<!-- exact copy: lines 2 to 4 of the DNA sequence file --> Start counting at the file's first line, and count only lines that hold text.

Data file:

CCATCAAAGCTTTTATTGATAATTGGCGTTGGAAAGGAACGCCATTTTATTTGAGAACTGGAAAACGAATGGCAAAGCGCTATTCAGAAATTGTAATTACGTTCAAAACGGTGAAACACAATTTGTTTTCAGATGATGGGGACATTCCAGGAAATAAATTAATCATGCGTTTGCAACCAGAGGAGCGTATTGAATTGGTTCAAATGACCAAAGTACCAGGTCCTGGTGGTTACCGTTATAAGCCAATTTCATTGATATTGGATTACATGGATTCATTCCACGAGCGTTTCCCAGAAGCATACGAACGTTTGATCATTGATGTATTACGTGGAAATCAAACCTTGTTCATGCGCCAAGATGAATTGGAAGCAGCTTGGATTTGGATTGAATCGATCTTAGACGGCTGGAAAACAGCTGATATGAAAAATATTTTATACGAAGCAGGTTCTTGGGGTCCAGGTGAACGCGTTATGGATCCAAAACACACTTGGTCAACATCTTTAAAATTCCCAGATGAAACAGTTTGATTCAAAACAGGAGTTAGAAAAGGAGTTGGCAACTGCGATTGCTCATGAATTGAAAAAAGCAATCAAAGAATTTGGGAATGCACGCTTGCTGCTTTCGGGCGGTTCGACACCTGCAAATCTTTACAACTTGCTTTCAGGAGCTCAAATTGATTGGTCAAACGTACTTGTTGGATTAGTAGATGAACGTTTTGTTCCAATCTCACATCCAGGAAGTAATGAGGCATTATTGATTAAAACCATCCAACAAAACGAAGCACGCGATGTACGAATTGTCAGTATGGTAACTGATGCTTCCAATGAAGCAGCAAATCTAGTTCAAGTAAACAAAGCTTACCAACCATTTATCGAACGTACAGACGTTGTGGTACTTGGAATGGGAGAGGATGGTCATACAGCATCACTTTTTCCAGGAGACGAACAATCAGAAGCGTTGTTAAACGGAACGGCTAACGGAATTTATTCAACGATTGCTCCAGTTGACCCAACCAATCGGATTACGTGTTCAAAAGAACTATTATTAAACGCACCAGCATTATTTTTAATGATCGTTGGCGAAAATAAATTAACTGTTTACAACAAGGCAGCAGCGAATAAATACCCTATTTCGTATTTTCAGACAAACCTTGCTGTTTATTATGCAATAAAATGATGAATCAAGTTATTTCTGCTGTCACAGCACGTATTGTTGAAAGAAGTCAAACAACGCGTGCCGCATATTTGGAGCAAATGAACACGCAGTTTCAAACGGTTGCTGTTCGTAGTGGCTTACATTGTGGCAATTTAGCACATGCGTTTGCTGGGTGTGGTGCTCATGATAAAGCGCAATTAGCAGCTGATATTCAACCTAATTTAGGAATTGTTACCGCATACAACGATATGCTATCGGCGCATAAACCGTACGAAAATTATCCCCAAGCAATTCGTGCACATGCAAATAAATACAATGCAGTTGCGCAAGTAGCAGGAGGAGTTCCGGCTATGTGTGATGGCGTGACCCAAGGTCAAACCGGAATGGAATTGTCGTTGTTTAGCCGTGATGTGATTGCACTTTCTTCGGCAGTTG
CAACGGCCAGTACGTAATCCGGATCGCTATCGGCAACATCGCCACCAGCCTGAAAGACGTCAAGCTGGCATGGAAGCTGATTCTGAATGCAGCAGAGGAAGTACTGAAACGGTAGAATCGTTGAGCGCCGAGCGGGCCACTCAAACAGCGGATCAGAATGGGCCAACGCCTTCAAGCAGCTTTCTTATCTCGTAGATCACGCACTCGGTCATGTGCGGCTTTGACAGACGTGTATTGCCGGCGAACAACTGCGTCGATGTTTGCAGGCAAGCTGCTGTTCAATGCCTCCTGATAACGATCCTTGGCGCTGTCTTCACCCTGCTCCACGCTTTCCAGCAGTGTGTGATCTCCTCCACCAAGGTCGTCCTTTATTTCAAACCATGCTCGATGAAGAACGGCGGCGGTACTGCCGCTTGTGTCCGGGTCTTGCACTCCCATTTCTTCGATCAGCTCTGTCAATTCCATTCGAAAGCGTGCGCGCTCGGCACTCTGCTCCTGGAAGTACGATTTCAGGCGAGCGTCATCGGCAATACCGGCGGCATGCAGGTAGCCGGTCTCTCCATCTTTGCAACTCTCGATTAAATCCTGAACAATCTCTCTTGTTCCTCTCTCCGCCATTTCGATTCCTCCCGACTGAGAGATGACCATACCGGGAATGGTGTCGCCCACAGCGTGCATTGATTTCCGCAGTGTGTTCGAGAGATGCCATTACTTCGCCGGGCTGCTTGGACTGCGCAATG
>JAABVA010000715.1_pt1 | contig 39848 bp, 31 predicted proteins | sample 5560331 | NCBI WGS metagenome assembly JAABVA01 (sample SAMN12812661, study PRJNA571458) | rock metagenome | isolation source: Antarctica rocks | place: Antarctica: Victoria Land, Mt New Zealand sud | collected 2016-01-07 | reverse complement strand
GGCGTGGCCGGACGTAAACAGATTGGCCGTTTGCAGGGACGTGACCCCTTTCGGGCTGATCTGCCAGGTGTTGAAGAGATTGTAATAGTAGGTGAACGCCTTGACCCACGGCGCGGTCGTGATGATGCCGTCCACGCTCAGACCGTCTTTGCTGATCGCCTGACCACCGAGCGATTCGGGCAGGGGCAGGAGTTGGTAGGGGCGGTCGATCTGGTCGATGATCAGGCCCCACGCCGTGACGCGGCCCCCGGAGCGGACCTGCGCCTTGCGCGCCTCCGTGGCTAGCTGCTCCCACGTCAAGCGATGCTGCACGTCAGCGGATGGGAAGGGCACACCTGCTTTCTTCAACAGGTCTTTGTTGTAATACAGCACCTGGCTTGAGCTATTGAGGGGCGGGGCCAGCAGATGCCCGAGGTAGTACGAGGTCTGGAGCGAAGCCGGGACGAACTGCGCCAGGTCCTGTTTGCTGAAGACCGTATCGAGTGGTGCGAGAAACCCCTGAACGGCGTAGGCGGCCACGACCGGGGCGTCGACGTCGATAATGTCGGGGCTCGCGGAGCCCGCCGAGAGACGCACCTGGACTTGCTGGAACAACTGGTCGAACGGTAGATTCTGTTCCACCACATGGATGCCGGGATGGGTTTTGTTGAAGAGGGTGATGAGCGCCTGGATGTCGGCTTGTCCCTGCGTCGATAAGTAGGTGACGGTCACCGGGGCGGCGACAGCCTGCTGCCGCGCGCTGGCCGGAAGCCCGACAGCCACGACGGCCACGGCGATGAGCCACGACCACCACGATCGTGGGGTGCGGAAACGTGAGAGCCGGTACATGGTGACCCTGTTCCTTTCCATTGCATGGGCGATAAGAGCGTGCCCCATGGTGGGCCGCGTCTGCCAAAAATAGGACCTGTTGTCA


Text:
CAACGGCCAGTACGTAATCCGGATCGCTATCGGCAACATCGCCACCAGCCTGAAAGACGTCAAGCTGGCATGGAAGCTGATTCTGAATGCAGCAGAGGAAGTACTGAAACGGTAGAATCGTTGAGCGCCGAGCGGGCCACTCAAACAGCGGATCAGAATGGGCCAACGCCTTCAAGCAGCTTTCTTATCTCGTAGATCACGCACTCGGTCATGTGCGGCTTTGACAGACGTGTATTGCCGGCGAACAACTGCGTCGATGTTTGCAGGCAAGCTGCTGTTCAATGCCTCCTGATAACGATCCTTGGCGCTGTCTTCACCCTGCTCCACGCTTTCCAGCAGTGTGTGATCTCCTCCACCAAGGTCGTCCTTTATTTCAAACCATGCTCGATGAAGAACGGCGGCGGTACTGCCGCTTGTGTCCGGGTCTTGCACTCCCATTTCTTCGATCAGCTCTGTCAATTCCATTCGAAAGCGTGCGCGCTCGGCACTCTGCTCCTGGAAGTACGATTTCAGGCGAGCGTCATCGGCAATACCGGCGGCATGCAGGTAGCCGGTCTCTCCATCTTTGCAACTCTCGATTAAATCCTGAACAATCTCTCTTGTTCCTCTCTCCGCCATTTCGATTCCTCCCGACTGAGAGATGACCATACCGGGAATGGTGTCGCCCACAGCGTGCATTGATTTCCGCAGTGTGTTCGAGAGATGCCATTACTTCGCCGGGCTGCTTGGACTGCGCAATG
>JAABVA010000715.1_pt1 | contig 39848 bp, 31 predicted proteins | sample 5560331 | NCBI WGS metagenome assembly JAABVA01 (sample SAMN12812661, study PRJNA571458) | rock metagenome | isolation source: Antarctica rocks | place: Antarctica: Victoria Land, Mt New Zealand sud | collected 2016-01-07 | reverse complement strand
GGCGTGGCCGGACGTAAACAGATTGGCCGTTTGCAGGGACGTGACCCCTTTCGGGCTGATCTGCCAGGTGTTGAAGAGATTGTAATAGTAGGTGAACGCCTTGACCCACGGCGCGGTCGTGATGATGCCGTCCACGCTCAGACCGTCTTTGCTGATCGCCTGACCACCGAGCGATTCGGGCAGGGGCAGGAGTTGGTAGGGGCGGTCGATCTGGTCGATGATCAGGCCCCACGCCGTGACGCGGCCCCCGGAGCGGACCTGCGCCTTGCGCGCCTCCGTGGCTAGCTGCTCCCACGTCAAGCGATGCTGCACGTCAGCGGATGGGAAGGGCACACCTGCTTTCTTCAACAGGTCTTTGTTGTAATACAGCACCTGGCTTGAGCTATTGAGGGGCGGGGCCAGCAGATGCCCGAGGTAGTACGAGGTCTGGAGCGAAGCCGGGACGAACTGCGCCAGGTCCTGTTTGCTGAAGACCGTATCGAGTGGTGCGAGAAACCCCTGAACGGCGTAGGCGGCCACGACCGGGGCGTCGACGTCGATAATGTCGGGGCTCGCGGAGCCCGCCGAGAGACGCACCTGGACTTGCTGGAACAACTGGTCGAACGGTAGATTCTGTTCCACCACATGGATGCCGGGATGGGTTTTGTTGAAGAGGGTGATGAGCGCCTGGATGTCGGCTTGTCCCTGCGTCGATAAGTAGGTGACGGTCACCGGGGCGGCGACAGCCTGCTGCCGCGCGCTGGCCGGAAGCCCGACAGCCACGACGGCCACGGCGATGAGCCACGACCACCACGATCGTGGGGTGCGGAAACGTGAGAGCCGGTACATGGTGACCCTGTTCCTTTCCATTGCATGGGCGATAAGAGCGTGCCCCATGGTGGGCCGCGTCTGCCAAAAATAGGACCTGTTGTCA